Leaders of the previous generation are the slowest adopters of the next one.
Kmart did it. Henry Ford did it. Blockbuster did it. Kodak did it. Sears did it.
The list goes on and on.
The same holds true for those that now speak of “content marketing” as if it’s simply a buzzword and silly annoyance that will surely be washed away with the next high tide of marketing-speak.
Just look at the recent article in Forbes.com entitled Why I hate ‘Content Marketing’ and Blogger Outreach. In all frankness, I can’t believe this article made it past the editor’s desk, as the author understood what content marketing was about as well as I understand the rules of cricket—but truth be told the author had a journalism background and has allowed gross bias to fog his acceptance of an important and influential phrase that’s here to stay. In other words, if he doesn’t want to use the phrase, then fine, but why the attack? Heck, why the attack on any phrase being used in marketing realms, be it “inbound” or “digital” or “content” or any other metaphor we could surely come up with?
But this isn’t particular to the marketing and writing industry, it happens everywhere. To give you an example, 5 years ago swimming pool companies used to tease and talk-down fiberglass pools because they were still relatively new to the US market. Today, those same companies are eating their own words and selling fiberglass pools just as hard as they can. And why are they doing this? Because the public is informed and they now demand it.
Mark my words, the same people that want to poo-poo “content marketing” today will be using it in their occupational description tomorrow, as the momentum is now too great and the phrase will soon reach critical mass, infiltrating the vernacular of two main areas that tip everything when it comes to global business trends—colleges and small businesses—which will take it to the main stream just as “social media” became mainstream a few years back, at least in the vernacular sense of the word.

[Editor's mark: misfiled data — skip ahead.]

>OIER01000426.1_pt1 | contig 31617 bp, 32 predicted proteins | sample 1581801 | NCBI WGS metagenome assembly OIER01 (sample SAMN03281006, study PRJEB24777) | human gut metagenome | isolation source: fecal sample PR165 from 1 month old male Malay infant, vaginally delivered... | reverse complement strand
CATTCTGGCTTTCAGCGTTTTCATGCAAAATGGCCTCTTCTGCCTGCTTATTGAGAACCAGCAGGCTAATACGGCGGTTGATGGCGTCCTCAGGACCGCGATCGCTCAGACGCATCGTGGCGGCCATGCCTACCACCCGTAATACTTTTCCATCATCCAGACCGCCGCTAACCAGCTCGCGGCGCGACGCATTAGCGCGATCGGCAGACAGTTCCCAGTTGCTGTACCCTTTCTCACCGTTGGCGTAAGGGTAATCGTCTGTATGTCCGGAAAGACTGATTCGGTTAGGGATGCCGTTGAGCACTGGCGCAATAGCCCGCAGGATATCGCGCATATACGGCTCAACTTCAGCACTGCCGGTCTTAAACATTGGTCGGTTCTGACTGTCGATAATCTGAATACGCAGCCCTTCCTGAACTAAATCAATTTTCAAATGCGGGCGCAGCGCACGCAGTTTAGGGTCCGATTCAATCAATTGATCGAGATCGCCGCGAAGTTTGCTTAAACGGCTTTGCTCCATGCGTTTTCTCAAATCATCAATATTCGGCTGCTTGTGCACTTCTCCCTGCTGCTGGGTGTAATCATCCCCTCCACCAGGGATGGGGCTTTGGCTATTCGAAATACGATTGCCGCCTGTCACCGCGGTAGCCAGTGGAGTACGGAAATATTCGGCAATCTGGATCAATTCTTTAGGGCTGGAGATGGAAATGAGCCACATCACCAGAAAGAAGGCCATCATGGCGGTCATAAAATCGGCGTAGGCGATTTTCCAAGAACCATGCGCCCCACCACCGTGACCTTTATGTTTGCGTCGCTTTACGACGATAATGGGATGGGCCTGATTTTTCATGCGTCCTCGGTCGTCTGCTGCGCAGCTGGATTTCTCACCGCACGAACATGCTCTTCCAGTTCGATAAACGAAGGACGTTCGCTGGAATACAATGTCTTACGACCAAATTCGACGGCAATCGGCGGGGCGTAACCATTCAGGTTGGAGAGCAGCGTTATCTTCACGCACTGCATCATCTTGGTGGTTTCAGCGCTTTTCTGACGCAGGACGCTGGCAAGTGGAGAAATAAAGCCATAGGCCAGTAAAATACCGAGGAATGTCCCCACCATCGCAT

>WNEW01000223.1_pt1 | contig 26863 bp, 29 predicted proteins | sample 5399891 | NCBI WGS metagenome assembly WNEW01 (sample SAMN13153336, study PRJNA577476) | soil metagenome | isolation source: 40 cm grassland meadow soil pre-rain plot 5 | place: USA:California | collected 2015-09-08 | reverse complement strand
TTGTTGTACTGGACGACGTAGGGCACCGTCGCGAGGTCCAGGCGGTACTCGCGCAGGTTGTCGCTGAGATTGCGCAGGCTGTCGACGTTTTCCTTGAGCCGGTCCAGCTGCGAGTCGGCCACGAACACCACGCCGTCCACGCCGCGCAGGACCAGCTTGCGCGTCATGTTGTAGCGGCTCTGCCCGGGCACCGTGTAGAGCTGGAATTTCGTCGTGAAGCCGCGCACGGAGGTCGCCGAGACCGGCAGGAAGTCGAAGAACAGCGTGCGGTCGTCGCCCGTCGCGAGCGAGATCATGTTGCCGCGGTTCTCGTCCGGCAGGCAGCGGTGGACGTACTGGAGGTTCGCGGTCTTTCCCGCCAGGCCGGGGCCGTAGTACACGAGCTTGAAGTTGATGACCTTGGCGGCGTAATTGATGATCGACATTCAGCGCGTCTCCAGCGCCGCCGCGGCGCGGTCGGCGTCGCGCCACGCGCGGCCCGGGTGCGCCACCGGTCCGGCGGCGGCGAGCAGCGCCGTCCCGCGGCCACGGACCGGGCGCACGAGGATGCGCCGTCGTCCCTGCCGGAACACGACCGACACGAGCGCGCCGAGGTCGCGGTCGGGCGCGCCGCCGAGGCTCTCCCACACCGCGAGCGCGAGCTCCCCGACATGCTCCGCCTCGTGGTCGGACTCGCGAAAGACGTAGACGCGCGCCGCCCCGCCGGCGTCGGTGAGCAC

That’s why I think it’s time we stopped with this silly and petty debate. Instead of complaining about the phrase(s) used by the various groups, let’s focus on helping businesses learn how to use digital content to teach, inform, communicate, and garner consumer trust. If someone wants to call it “content,” then great. If they choose “inbound,” then good for them. Again, it’s not the actual word that matters, it’s whether or not the masses understand it.
After all, it ain’t about us “experts” and what we feel is kosher or acceptable phraseology. It’s about the consumer. And because they’ve spoken loudly in 2012 and will only increase their volume in 2013, it’s now time to move to the next phase of marketing’s evolution.
Agree? Disagree? Go ahead, speak your mind.